Word got around about the high quality of Bösendorfer pianos. The company won gold medals at industry exhibitions and in 1839 Emperor Ferdinand I granted Ignaz Bösendorfer the title of “Imperial and Royal Forte piano Purveyor to the Court”—the first such title for a piano maker. The promotion to the even more highly esteemed title of Chamber Purveyor to the Emperor followed in 1858. Such ennobled quality soon paid off: Bösendorfer exports within Europe and overseas flourished and Bösendorfer eventually achieved first place among Austrian piano companies.

The ingenious son

The successful company founder, who was highly esteemed upon his death in 1859, was succeeded by his son Ludwig Bösendorfer. Ludwig carried on business very much on his father’s terms, delivered instruments to wealthy homes, made a name for his company at world exhibitions, cultivated artistic friendships and acted as a generous patron: In 1889, the winner of the Bösendorfer Piano Competition—which continues to this day—was awarded a “premium piano” for the first time.

Ludwig Bösendorfer

Ludwig Bösendorfer

In 1860, the company moved to a new factory in Neu-Wien (New Vienna). This factory also soon became to small; Bösendorfer moved again in 1870, this time to Graf Starhemberg Gasse 14 in Vienna’s Fourth District, where the company was headquartered until March 31, 2010. (Management, sales and marketing have been integrated in the factory in Wiener Neustadt since April 1, 2010.)

The First Piano from the "Occident"

In 1869, a special honor was bestowed upon the successful Bösendorfer company. On the occasion of the reception of diplomatic relations between Austria-Hungary and the Japanese empire, Emperor Franz Joseph I gave the Imperial family an especially ornate Bösendorfer grand piano as a gift.Sitting behind the curtain, the young emperor of Japan listened to Western music for the first time. A young member of the Austrian team of delegates in Tokyo played a waltz and a polka by Johann Strauss on the Bösendorfer, which sounded so beautiful that the emperor asked for it to be encored.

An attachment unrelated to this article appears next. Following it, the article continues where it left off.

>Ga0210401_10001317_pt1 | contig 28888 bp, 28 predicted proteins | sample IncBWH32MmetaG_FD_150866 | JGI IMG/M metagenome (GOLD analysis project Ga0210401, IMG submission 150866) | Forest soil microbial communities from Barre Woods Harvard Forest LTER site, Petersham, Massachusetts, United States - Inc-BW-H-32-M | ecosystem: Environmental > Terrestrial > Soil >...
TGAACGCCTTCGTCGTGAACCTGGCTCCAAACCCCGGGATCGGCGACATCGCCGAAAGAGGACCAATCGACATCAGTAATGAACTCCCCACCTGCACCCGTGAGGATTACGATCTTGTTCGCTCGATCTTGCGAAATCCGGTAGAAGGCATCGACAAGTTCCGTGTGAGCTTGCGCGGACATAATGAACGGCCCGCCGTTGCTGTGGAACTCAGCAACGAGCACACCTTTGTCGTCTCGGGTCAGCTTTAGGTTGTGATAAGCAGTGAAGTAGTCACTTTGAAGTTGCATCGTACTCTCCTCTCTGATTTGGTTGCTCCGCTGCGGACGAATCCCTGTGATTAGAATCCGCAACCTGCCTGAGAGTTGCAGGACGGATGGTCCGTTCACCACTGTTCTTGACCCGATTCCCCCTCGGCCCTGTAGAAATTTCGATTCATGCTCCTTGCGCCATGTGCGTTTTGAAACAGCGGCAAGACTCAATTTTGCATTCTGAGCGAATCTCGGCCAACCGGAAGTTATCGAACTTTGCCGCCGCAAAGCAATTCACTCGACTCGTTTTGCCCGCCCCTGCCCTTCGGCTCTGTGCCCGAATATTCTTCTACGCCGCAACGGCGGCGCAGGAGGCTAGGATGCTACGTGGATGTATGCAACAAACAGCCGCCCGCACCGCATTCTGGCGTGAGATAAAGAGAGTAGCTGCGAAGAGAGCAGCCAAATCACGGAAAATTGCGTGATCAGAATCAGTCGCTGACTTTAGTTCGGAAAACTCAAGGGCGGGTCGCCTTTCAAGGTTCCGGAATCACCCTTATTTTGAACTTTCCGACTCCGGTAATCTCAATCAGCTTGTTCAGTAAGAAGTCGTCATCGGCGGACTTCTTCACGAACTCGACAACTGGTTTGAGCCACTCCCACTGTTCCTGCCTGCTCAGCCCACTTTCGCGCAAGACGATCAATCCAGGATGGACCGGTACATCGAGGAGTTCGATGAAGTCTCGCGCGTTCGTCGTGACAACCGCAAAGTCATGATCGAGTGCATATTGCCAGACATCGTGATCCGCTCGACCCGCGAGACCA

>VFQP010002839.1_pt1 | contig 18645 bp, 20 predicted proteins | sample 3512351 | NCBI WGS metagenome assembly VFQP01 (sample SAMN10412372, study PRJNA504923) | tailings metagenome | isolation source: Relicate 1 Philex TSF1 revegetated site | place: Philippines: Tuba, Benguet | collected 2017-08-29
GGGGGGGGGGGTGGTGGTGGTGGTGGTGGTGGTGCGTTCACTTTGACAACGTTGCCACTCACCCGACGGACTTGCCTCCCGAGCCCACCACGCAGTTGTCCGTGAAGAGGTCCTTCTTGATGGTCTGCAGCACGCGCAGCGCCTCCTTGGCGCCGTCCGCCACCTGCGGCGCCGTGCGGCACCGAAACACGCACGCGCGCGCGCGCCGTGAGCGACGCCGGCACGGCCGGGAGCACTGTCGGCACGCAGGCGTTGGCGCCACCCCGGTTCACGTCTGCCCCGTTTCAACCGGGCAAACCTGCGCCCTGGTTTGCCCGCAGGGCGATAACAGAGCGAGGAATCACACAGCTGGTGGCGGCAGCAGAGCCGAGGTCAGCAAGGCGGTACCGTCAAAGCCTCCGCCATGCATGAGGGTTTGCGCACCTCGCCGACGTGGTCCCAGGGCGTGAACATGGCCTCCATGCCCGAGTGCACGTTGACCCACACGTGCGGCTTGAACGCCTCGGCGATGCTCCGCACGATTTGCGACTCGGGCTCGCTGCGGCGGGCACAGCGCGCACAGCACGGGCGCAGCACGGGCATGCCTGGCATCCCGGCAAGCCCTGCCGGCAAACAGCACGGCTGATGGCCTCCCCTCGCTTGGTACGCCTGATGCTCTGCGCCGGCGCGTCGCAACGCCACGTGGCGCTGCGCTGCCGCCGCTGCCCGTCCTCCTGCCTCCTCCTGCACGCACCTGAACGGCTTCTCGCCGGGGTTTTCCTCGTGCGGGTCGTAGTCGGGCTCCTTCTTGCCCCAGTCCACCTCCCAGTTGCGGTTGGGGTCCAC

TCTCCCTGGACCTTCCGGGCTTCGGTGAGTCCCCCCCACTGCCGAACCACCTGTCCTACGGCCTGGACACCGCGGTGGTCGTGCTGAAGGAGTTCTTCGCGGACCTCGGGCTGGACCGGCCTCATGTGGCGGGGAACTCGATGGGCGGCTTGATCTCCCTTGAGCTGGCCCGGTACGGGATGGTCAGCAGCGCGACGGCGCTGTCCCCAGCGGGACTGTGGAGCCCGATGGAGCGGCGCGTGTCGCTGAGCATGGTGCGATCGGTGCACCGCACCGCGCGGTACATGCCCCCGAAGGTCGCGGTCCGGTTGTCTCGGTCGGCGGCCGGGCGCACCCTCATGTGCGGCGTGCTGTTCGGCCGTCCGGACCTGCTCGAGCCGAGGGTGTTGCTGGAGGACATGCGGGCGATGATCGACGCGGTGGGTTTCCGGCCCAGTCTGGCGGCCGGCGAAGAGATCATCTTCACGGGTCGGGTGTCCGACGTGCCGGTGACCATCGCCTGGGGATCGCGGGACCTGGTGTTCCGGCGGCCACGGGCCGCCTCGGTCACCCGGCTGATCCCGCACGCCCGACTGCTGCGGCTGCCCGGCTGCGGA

Spirit of innovation and striving for perfection

Bösendorfer developed a special grand piano action, refined the cast iron frame and overstrung scale (cross-stringing), which contributed significantly to the brilliant and yet supple Bösendorfer sound. Around 1900, upon proposal by the composer Ferruccio Busoni, who transcribed Bach’s organ works for the piano, Ludwig Bösendorfer created a concert grand with fully eight octaves and a length of 290 cm. To this day, this model is the company’s flagship and has become world famous under the name “Imperial.”

At the close of the 19th century, Bösendorfer pianos were built for the Imperial court, for Empress Elisabeth, Empress Eugenie of France, the emperor of Japan, the czar of Russia and other prominent personalities.Ludwig Bösendorfer had a penchant for having special pianos designed by prominent architects of his time, among them Theophil Hansen, Anton Grosser, Hans Makart and Josef Hoffmann. The company cultivates this love of design as well as precious workmanship to this day.

Boesendorfers are still painstakingly created in Austria today using many of the extraordinary designs and same handcrafted techniques developed by our founders.

Coat of Arms of Austria

In November 2002 the company was accorded a special prize: in recognition of its extraordinary accomplishments, concerning the Austrian economy, Bösendorfer was awarded the Coat of Arms of Austria by the Federal Minister of Economics and Labour.